Aid Workers Call Home -
with Laptop and Satellite
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By Jeff Oltmann and Gregg Swanson, HumaniNet
Humanitarian teams are accustomed to checking email and
viewing Web sites on desktop or laptop computers, usually
in an office or hotel. Many now do it in the most remote
areas – over a portable satellite terminal. But some
creative users have discovered how to "call home" using
their laptop and an RBGAN data terminal.
The promise of VoIP. Since the first phone lines and transoceanic
cables were laid, aid workers have always sought better,
cheaper ways to communicate from remote locations. Voice
over Internet Protocol (VoIP) is rapidly changing the landscape
of long distance calling. HumaniNet has been monitoring
it to see how it can benefit our members.
Using VoIP, a computer user can place phone calls over
the Internet. VoIP bypasses the traditional phone system,
which is expensive, unreliable, or unavailable in many
parts of the world. VOIP users can make phone calls when
the local phones aren’t working, as long as they
have an Internet connection. They can also bypass the high
prices of long distance phone calls in many developing
countries, which can exceed $5 per minute.
VOIP and satellite. A growing number of aid and relief
personnel use RBGAN satellite data terminals (modems) to
connect their computers to the Internet from remote locations.
The RBGAN (see our article "RBGAN – the Next
Step Toward Portable Broadband") has proven to be
rugged and reliable, delivering emails for as little as
3 cents each for small text messages. Several industry
experts believed that VoIP would not work over satellite,
primarily because the "latency," or delay in
the satellite signal, would scramble the data packets that
the Internet uses to send and organize messages and files.
So we decided to try "digital conversations" over
the RBGAN. The results exceeded all expectations. We wanted
answers to three questions:
- Does it work at all?
- If so, what is the sound quality
of the calls?
- What does it cost?
The test. We purchased and installed Crystal Voice Live,
an inexpensive and easy-to-install "voice over Internet" software,
on computers in the US and scheduled test calls with partners
in West Africa, who installed the same software. With the
software and a headset or microphone/speaker, the computer
becomes what is called a “soft phone." When
you contact another subscriber, their computer rings, instead
of their telephone.
For each test, we initially used broadband connections
at both ends to establish a baseline for kilobyte usage
and sound quality. For the second phase of the test, our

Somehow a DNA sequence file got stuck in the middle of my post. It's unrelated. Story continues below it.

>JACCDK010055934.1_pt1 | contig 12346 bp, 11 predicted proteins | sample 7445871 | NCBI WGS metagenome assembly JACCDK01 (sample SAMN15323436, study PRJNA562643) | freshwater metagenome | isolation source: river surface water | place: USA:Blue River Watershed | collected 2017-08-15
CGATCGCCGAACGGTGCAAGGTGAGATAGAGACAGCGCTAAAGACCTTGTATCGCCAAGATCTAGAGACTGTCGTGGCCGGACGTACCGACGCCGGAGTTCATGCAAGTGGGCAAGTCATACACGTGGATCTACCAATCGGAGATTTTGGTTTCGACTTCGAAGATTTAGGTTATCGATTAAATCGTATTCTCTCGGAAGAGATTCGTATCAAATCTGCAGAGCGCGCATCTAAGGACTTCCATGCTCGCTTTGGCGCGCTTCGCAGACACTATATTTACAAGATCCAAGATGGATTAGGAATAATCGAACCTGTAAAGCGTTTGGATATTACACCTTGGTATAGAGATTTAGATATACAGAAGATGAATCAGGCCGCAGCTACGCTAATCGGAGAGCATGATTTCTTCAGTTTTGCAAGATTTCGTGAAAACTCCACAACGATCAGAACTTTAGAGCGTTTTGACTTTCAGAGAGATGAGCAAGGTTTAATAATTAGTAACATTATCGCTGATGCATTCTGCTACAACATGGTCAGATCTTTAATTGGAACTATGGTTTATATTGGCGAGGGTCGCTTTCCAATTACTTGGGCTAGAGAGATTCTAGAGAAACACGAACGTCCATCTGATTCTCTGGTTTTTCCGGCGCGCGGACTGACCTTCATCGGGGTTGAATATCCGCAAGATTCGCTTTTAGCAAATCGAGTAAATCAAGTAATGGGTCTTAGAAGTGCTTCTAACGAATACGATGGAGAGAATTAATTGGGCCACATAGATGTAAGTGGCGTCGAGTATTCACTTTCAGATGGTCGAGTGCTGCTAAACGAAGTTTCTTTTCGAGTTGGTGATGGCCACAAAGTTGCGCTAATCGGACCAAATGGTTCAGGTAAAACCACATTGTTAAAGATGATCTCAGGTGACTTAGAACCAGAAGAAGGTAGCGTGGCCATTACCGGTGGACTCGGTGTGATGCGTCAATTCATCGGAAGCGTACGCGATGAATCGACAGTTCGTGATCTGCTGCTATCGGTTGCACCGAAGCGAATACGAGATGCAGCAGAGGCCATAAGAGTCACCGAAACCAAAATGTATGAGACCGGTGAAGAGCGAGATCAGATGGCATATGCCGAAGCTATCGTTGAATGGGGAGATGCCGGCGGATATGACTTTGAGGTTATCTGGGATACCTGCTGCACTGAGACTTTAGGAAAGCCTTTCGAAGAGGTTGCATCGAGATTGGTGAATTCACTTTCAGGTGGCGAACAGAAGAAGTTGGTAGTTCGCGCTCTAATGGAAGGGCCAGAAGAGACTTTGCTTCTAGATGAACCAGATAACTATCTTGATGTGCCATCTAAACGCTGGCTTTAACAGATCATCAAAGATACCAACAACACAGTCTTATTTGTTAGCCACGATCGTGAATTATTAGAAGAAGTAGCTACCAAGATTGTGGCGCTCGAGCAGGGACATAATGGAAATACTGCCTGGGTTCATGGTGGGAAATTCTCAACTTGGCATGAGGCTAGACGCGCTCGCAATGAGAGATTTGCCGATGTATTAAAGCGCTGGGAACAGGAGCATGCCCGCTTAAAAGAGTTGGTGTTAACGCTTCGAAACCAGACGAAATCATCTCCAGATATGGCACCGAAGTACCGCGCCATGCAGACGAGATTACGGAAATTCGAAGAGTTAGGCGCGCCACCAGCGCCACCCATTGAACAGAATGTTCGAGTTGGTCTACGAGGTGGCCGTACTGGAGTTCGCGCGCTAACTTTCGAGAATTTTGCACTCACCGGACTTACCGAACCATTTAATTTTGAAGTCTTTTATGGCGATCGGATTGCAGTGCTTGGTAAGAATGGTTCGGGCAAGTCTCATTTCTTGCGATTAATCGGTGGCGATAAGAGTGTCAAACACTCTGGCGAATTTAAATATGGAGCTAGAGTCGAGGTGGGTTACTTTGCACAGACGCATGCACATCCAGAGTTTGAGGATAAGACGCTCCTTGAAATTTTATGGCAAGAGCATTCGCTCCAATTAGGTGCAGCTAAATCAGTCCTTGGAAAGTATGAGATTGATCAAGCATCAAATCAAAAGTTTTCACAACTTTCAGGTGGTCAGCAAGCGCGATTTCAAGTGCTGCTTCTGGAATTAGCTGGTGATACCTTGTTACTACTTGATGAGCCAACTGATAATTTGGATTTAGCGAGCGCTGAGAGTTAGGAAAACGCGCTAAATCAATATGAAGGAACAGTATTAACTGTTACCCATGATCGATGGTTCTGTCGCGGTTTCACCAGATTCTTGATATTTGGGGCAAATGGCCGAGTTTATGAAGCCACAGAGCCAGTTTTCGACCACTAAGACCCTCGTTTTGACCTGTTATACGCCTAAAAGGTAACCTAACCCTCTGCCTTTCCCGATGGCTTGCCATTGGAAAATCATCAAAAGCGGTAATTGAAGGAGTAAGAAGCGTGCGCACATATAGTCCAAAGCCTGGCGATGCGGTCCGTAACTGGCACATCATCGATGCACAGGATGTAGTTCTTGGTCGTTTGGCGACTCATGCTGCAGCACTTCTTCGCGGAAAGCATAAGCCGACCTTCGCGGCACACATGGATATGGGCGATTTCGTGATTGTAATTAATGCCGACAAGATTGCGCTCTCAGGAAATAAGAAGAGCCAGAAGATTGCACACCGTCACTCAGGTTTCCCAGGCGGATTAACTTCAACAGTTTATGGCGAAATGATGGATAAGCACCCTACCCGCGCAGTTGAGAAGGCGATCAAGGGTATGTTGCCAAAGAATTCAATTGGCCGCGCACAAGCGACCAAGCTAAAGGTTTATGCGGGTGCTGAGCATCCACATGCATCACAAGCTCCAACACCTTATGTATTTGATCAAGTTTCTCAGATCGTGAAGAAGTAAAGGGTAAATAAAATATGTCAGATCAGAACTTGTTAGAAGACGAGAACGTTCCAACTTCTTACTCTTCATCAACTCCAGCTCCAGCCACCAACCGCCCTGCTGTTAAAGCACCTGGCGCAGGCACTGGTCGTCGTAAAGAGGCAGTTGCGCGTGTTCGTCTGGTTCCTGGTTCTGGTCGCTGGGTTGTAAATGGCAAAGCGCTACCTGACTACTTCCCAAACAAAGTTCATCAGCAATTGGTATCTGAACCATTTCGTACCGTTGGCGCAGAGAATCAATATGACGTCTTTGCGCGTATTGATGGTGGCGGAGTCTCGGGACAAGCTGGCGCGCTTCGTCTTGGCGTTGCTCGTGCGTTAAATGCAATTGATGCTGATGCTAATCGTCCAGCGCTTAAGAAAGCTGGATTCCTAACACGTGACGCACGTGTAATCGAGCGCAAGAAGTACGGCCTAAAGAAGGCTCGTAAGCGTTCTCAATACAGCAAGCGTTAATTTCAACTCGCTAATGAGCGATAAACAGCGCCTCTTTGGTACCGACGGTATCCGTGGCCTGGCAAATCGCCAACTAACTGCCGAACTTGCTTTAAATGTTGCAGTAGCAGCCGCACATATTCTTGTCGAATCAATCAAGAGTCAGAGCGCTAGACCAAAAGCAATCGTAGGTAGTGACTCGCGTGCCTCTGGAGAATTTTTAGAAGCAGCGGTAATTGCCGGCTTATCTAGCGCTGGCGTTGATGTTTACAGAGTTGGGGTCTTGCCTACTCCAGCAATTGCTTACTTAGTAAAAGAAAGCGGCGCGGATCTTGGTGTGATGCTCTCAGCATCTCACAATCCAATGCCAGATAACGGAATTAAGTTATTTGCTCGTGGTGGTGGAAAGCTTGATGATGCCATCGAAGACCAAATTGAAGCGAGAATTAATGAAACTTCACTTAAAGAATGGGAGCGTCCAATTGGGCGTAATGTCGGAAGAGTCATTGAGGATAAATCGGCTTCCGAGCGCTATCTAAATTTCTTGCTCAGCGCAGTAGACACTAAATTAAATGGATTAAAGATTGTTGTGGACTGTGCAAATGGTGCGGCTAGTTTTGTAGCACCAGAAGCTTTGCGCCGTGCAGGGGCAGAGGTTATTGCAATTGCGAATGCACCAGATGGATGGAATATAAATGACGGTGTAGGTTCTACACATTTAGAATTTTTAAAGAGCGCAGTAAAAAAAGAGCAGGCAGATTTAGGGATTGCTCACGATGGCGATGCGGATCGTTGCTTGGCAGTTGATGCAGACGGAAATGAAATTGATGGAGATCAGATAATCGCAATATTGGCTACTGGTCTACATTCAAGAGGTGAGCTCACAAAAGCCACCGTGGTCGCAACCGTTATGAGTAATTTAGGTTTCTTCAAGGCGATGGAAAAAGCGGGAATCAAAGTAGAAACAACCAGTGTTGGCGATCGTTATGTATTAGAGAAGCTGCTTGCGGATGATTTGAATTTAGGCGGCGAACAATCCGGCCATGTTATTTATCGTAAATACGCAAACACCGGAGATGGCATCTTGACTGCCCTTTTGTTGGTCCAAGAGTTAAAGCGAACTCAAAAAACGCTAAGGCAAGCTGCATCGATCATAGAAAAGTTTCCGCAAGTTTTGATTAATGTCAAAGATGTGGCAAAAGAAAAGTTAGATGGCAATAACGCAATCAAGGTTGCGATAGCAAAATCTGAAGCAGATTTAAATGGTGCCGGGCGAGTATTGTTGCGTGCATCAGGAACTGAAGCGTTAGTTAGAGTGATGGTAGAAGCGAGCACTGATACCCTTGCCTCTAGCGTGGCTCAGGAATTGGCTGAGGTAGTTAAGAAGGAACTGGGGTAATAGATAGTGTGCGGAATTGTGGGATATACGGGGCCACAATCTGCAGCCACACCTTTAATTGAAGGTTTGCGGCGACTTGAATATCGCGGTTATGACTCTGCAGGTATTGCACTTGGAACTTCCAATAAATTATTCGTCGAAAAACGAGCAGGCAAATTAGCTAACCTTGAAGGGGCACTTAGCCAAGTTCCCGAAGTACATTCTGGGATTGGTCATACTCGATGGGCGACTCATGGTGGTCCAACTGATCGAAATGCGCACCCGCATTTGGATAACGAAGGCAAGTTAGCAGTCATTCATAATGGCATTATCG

partners in West Africa used RBGANs to connect to the Internet
The tests were highly successful, since we were able to
answer all three questions. VoIP over RBGAN worked impressively
and was easy to use. Sound quality was consistently 4/5
or 5/5 on the HF radio rating scale.
The calls occasionally had slight imperfections due to
the technical challenges of traveling over the Internet
and over a mobile satellite connection. Even so, the software
adjusted quickly and effectively. The voice quality was
good to excellent, better than comparable calls using a
landline or cell phone to call between the locations. One
of our field testers was “very impressed” and
felt that the quality was “very acceptable.”
We also calculated the cost of our test calls. RBGAN users
are charged by the amount of data sent through the satellite,
and VOIP moves a lot of data over the Internet connection.
Our costs ranged from USD $0.81 to USD $1.83 per minute
of talk time, with an average cost of $1.52 per minute.
With three-way conferencing, the cost per minute rose to
$2.32. There are many possible reasons for the variation
in data rates, and thus cost; but our tentative conclusion
from the tests is that calls using this VoIP service over
RBGAN should not usually exceed $2.00 per minute. This
is based on an available rate of $9.60 per megabyte.
Our test calls were between West Africa and the U.S.,
but costs should be similar for calls from other locations
with RBGAN coverage. Although this is not inexpensive,
it is worth considering in locations where phone systems
are expensive or unreliable. We also anticipate that RBGAN
costs to drop in the future, reducing the cost of VoIP
Not for everyone – but lower phone bills
are possible. Clearly, only users who need voice capability in the field
would benefit from VoIP/RBGAN using this software and service.
Obviously, Iridium, Thuraya, or Globalstar satellite phones,
not to mention cell phones, would also provide voice telephony.
However, anyone in the world with broadband or dialup
Internet access will find that VoIP can generate significant
long distance savings. Humanitarian workers can use a low-cost
VoIP subscription in the office and in the field, using
RBGAN. Most services enable a subscriber to call any phone
number – not just other subscribers – for as
little as 3 cents per minute.
The test has underscored the need for a benchmarking study
to compare different VoIP services. Not all use the "softphone" concept,
requiring the user to purchase a connector or "black
box." The cost recovery is usually very fast, however.
HumaniNet is in the early planning for a study of this
For readers who would like a technical explanation of
VoIP, please see the Wikipedia or
If you have questions about this article or field communications
generally, please email us at firstname.lastname@example.org.
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